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The 31 Days of Hallowe'en - Make Your Own Zombie

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  • brent wodehouse
    http://www.bathroomreader.com MAKE YOUR OWN ZOMBIE *If you thought zombies were just a bit of folklore, think again.* ZOMBIES In 1982, a Canadian ethnobotanist
    Message 1 of 1 , Oct 1, 2011
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      http://www.bathroomreader.com

      MAKE YOUR OWN ZOMBIE

      *If you thought zombies were just a bit of folklore, think again.*


      ZOMBIES

      In 1982, a Canadian ethnobotanist named Wade Davis went to
      Haiti, where he met a man who claimed he'd been turned into a
      zombie and forced to work on a sugar plantation. Davis tracked
      down a _bokor_, a "voodoo wizard," who claimed to be able to make
      "zombie powder." The powder was sprinkled on the doorstep of the victim,
      who would absorb the powder through his feet and die. The bokor would dig
      the person up and - voila - a zombie.
      Eventually Davis managed to get eight samples of the powder, which he
      ran through the gamut of scientific testing. His tests found a neurotoxin
      called tetrodoxin, which you can get from puffer fish, or _fugu_, found in
      Haitian waters. Tetrodoxin can paralyze you, making your breathing so
      shallow
      it would be easy to miss. Davis gave the powder to a pathologist, who
      tested
      it on rats.
      After 24 hours, the rats revived with no ill effect. The final step in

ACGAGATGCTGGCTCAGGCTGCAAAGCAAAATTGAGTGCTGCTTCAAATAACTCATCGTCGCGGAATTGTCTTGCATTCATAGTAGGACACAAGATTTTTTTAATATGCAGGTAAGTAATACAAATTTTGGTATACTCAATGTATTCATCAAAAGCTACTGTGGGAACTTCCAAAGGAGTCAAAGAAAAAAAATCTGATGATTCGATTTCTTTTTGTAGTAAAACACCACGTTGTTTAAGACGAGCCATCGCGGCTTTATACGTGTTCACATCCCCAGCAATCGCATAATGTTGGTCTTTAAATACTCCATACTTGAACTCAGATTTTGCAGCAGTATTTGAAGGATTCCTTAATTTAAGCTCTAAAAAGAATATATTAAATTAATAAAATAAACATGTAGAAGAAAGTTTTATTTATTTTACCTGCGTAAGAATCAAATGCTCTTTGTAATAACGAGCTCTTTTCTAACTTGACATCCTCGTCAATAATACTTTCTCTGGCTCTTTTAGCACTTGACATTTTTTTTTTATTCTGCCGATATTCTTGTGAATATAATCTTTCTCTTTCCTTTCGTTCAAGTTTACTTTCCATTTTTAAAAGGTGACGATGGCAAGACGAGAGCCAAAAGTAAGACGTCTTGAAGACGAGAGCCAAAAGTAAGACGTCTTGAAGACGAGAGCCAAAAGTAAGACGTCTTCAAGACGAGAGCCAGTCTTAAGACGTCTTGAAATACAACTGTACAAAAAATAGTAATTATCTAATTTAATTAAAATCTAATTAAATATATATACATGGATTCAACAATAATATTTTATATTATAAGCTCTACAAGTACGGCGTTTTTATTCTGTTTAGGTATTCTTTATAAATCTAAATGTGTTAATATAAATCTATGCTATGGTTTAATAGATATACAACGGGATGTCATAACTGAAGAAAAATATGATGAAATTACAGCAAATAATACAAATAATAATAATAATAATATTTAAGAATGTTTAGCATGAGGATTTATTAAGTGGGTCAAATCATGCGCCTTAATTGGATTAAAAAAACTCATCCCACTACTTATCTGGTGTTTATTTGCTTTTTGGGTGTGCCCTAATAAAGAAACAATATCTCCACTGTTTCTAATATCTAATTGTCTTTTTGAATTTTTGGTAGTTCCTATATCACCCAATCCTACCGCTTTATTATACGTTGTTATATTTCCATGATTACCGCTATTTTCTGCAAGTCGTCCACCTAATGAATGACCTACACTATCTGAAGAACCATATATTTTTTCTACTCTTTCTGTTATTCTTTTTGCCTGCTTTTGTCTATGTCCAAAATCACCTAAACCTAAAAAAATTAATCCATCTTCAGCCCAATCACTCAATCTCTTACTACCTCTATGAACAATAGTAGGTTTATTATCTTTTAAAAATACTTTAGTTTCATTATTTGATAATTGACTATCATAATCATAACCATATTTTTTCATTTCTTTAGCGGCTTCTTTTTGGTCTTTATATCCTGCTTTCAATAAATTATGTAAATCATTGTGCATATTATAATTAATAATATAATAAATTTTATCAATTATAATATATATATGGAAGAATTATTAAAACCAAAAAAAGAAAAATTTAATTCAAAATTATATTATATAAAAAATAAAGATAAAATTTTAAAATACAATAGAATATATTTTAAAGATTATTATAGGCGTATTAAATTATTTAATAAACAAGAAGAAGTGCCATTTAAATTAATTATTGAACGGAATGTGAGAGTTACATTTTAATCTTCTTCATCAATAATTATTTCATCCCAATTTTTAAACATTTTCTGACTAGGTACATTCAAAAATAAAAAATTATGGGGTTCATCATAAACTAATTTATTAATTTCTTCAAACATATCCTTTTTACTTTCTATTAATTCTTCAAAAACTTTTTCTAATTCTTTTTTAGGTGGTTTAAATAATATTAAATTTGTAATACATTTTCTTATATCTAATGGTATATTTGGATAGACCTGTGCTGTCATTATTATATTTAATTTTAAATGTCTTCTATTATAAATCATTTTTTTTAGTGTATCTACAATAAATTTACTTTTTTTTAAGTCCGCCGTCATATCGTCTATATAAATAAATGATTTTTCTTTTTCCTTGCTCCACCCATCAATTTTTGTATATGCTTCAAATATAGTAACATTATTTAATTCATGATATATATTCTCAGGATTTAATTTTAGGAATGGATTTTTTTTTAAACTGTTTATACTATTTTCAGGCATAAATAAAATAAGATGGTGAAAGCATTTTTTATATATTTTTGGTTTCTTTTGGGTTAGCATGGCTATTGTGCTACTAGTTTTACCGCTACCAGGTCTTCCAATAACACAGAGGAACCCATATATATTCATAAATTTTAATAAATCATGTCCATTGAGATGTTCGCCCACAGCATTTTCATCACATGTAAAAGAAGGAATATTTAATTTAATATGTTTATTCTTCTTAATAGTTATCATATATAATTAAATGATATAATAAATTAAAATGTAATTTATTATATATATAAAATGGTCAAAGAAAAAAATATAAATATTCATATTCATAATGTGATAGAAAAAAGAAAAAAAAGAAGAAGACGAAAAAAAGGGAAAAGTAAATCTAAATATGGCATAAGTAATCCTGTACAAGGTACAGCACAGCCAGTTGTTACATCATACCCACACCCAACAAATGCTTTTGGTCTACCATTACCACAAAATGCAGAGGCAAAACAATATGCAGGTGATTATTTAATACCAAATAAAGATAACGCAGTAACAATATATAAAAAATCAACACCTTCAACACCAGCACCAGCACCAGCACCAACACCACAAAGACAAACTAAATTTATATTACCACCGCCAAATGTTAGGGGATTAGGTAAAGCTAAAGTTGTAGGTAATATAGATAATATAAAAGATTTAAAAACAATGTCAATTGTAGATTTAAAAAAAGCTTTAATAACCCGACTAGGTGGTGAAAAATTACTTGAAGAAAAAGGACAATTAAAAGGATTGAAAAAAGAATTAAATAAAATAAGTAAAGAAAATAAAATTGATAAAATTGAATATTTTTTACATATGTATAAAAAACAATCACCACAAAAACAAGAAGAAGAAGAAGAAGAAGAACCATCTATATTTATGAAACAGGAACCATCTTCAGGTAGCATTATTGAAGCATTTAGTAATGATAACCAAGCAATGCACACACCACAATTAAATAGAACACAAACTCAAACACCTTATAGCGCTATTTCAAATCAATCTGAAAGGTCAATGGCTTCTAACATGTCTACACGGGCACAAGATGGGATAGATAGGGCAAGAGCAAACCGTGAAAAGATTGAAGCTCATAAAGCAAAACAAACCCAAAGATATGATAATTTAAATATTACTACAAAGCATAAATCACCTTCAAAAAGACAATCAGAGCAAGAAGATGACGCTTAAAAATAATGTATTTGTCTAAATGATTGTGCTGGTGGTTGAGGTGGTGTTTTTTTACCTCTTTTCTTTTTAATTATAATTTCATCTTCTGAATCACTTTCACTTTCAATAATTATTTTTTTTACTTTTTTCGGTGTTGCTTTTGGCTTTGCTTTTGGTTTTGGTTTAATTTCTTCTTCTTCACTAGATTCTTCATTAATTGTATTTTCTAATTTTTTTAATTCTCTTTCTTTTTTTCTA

creating a zombie requires something to scramble your faculties.Davis
      believes
      the secret is a hallucinogenic drug called datura.
      These findings made Davis something of a celebrity. He wrote a 1985
      bestseller,
      _The Serpent and the Rainbow_, which he sold to Hollywood. The resulting
      horror movie
      belittled the voodoo religion. Some are skeptical of Davis's theory. Two
      tetrodoxin
      experts, C. Y. Kao and Takeshi Yasumoto, tested Davis's samples, but
      couldn't find
      enough tetrodoxin to have any effect.


      VAMPIRES AND WEREWOLVES

      In 1985, Canadian biochemist David Dolphin fingered a blood
      disease called porphyria as an explanation for vampirism. People
      with congenital erythropoietic porphyria are extremely sensitive
      to light, sometimes have psychological problems, and supposedly
      their symptoms worsen if they eat garlic. Porphyria sufferers have
      been down this road before. In 1964, it was said that porphyria caused
      lycanthropy -
      the delusion that you're a werewolf. While people with porphyria may not
      turn into
      vampires or werewolves, they do turn into kings and queens. The genetic
      disease worked
      its way into many of Europe's royal families, including Britain's.



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